Does National Geographic Promote Atheism? | The Institute for Creation Research

Does National Geographic Promote Atheism?

National Geographic interviewed atheist Jerry Coyne.1 The subject was not science, but Coyne's personal beliefs. Will Nat Geo provide the same platform for a researcher who believes that God, rather than nature, created all things?

In the article posted online May 31, 2015, Coyne took shots at the idea that God created the world from the perspective of his belief in an evolving universe. He is a professor of evolution at the University of Chicago, the author of the book Why Evolution is True, and has frequently contributed to National Geographic. In this new article, Coyne accused religion of being harmful superstition and promoted his new book, Faith vs. Fact: Why Science and Religion are Incompatible.

But what does Coyne mean by "science?" Conclusions derived from repeatable experiments confirm the Bible. For example, the various plant and animal kinds always breed within their kinds, and life always comes from life. But if Coyne defines science as conclusions derived from atheistic beliefs about an imagined distant past where life comes from non-life and animal kinds magically morph into other kinds, then of course "science" would be incompatible with Scripture.

Coyne said in the interview,

If you teach evolution, you're teaching the one form of science that hits Abrahamic religions in the solar plexus. You can teach chemistry and physics and physiology and other forms of science-based inquiry, like archaeology and history, and religious people don't have any problem with that. But, for evolution, they do.1

ICR has been communicating this same message for over 40 years! But we have another message that accompanies it: Science in the form of repeatable experimentation refutes evolution.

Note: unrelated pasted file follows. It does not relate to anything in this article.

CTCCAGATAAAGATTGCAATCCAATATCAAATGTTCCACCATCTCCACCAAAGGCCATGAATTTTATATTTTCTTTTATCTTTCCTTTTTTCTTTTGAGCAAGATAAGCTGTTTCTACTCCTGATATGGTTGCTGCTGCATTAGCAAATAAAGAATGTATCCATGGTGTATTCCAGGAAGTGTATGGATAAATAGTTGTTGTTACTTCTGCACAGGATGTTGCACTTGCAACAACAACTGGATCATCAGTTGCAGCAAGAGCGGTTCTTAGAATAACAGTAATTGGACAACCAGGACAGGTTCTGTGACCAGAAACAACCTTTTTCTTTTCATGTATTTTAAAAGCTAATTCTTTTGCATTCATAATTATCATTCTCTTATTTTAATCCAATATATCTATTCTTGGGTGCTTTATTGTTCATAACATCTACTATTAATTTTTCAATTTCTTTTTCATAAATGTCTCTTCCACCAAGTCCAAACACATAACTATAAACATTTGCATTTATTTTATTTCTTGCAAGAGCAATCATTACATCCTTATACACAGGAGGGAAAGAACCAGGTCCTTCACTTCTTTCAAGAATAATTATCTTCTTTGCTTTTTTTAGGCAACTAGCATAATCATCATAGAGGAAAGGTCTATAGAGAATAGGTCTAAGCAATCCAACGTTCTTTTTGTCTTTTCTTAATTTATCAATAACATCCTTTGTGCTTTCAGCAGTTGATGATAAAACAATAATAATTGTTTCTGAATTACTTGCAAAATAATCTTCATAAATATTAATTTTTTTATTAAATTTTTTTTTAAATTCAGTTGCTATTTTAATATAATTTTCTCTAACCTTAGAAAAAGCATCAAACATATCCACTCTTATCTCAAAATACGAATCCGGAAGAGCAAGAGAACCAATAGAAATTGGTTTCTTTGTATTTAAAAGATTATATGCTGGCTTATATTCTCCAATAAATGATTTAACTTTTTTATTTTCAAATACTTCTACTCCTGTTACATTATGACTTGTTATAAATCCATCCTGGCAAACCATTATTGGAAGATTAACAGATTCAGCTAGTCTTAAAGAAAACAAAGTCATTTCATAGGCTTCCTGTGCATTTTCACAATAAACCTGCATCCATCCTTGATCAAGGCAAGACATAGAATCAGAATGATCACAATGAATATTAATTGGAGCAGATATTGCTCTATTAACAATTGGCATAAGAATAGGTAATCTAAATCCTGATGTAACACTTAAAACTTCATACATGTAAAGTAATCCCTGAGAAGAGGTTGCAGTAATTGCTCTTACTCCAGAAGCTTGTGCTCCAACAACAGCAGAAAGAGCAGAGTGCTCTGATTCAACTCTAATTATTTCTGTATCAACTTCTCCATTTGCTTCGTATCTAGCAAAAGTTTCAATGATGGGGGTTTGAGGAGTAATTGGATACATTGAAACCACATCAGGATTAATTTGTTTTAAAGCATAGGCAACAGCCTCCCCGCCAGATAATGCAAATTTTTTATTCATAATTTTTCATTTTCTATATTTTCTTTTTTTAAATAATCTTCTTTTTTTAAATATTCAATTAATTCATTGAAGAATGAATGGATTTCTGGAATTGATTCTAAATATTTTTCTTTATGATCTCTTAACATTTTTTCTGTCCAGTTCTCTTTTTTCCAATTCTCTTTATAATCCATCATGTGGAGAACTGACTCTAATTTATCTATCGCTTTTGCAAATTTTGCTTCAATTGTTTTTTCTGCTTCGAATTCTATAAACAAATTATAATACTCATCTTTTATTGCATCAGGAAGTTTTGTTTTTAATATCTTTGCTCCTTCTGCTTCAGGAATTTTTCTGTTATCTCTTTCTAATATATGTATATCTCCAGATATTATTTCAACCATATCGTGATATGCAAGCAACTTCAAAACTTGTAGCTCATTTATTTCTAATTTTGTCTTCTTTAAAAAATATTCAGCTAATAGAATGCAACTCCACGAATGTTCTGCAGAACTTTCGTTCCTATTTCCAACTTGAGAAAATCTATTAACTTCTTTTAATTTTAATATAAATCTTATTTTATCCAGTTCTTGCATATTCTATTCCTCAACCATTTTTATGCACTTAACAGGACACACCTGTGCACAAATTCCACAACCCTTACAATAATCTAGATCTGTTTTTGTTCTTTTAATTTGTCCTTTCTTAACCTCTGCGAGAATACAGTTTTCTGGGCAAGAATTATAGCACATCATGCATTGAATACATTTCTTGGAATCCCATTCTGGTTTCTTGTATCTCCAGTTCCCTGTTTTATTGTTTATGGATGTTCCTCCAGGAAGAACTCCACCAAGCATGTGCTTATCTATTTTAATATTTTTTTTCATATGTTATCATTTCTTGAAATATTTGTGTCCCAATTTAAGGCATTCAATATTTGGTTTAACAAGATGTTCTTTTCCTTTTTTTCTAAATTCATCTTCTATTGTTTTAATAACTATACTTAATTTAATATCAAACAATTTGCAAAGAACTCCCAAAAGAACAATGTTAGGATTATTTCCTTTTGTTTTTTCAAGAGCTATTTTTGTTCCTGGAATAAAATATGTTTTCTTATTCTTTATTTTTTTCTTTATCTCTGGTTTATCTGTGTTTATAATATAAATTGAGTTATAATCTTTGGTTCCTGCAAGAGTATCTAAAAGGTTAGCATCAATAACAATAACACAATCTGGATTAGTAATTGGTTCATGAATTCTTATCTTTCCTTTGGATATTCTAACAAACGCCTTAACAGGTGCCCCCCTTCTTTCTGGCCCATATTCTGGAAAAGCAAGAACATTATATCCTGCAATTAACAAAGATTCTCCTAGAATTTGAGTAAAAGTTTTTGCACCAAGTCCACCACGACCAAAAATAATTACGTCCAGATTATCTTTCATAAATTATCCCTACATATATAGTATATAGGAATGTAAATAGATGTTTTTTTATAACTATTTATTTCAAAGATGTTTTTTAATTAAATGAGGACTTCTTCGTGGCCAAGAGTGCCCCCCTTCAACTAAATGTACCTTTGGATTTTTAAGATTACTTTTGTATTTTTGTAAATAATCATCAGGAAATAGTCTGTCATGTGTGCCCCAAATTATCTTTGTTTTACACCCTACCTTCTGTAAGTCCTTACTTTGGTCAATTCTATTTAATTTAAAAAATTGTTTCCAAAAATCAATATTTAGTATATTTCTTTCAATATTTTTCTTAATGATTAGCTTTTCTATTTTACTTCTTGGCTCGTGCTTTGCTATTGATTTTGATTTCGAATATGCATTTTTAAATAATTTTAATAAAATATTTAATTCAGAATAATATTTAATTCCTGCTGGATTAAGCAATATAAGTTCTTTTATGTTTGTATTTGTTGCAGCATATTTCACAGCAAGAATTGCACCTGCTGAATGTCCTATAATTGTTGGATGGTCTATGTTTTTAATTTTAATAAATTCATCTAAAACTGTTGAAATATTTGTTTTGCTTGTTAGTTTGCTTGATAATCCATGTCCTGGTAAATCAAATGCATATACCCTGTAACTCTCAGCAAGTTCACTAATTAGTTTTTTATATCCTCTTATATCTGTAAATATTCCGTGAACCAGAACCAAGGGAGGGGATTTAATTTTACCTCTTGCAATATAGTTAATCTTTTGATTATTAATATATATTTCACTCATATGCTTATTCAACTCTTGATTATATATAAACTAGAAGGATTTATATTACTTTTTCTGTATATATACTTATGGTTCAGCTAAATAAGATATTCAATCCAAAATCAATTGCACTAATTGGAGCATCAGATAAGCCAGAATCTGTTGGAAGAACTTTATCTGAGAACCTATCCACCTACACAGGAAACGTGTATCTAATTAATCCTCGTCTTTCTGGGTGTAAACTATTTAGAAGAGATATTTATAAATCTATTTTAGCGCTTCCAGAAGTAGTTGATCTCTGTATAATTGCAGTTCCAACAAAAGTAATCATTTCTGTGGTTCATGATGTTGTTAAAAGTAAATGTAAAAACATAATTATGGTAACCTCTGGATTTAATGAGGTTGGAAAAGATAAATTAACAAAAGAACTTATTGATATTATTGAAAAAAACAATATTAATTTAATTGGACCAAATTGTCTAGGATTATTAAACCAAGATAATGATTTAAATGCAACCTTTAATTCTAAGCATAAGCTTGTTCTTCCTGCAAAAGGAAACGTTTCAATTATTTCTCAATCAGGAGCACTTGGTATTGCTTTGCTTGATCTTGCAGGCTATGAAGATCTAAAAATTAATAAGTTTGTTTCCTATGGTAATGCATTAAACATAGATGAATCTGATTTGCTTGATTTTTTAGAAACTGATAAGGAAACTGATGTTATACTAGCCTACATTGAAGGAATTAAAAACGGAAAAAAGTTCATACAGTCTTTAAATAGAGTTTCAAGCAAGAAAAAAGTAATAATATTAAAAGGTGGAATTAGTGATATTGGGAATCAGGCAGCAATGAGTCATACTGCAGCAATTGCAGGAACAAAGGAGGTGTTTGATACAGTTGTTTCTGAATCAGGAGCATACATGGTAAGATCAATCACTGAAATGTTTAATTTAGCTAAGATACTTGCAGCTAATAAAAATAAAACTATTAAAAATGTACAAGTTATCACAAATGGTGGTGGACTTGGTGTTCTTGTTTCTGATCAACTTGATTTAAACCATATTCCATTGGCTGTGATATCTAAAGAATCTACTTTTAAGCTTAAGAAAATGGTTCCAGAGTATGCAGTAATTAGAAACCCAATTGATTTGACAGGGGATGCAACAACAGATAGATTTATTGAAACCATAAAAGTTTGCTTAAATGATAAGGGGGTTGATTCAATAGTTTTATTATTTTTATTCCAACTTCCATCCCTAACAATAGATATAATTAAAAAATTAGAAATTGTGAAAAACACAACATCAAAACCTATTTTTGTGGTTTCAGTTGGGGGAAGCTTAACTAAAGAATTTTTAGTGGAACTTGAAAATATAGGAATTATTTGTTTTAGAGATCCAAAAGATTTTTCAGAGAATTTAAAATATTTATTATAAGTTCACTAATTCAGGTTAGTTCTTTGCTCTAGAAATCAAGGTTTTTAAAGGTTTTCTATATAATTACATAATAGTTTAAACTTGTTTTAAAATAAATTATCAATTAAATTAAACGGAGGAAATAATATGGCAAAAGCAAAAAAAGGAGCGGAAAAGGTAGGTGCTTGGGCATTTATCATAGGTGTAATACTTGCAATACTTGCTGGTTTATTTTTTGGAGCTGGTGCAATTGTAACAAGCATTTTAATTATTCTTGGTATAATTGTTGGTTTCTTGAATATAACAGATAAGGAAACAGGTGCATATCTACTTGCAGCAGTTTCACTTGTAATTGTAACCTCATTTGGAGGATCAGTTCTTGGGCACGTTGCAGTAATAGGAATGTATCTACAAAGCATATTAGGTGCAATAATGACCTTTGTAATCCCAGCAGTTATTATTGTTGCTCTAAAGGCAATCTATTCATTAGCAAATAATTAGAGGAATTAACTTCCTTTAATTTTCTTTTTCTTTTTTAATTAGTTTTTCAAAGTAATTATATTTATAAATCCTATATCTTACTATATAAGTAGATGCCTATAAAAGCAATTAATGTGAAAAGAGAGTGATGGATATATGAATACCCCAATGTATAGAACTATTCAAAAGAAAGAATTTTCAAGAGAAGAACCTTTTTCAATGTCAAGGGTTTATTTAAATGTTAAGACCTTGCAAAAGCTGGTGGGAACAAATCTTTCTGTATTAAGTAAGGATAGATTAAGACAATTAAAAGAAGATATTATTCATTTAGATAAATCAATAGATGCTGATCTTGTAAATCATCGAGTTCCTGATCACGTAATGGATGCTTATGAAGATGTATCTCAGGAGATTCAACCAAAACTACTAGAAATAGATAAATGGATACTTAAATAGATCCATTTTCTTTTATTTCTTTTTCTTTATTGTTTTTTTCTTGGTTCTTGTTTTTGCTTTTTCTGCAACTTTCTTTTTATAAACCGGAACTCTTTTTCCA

All Jerry Coyne needs to establish that evolution from particles-to-people actually happened is to provide the results of two key experiments. One experiment should show that lifeless chemicals coalesce on their own to form living cells. No such experiment exists, so there are no results. Second, scientists should have documented one fundamental kind of creature or basic life form morphing into a different fundamental form, like a fish morphing into an amphibian. No experiment has shown this either.

Since particles-to-people evolution is a mere story—one with no scientific backing—it poses no real threat to "Abrahamic religions" like Christianity.

Will National Geographic discuss these fundamental weaknesses of evolution? Will they supply a platform for creation scientists? So far, Nat Geo has focused on only one side of the origins debate—the side that supports the religion of atheism.

Reference

  1. Worrall, S. In Age of Science, Is Religion 'Harmful Superstition'? National Geographic. Posted on news.nationalgeographic.com May 31, 2015, accessed June 15, 2015.

*Mr. Thomas is Science Writer at the Institute for Creation Research.

Article posted on June 16, 2015.

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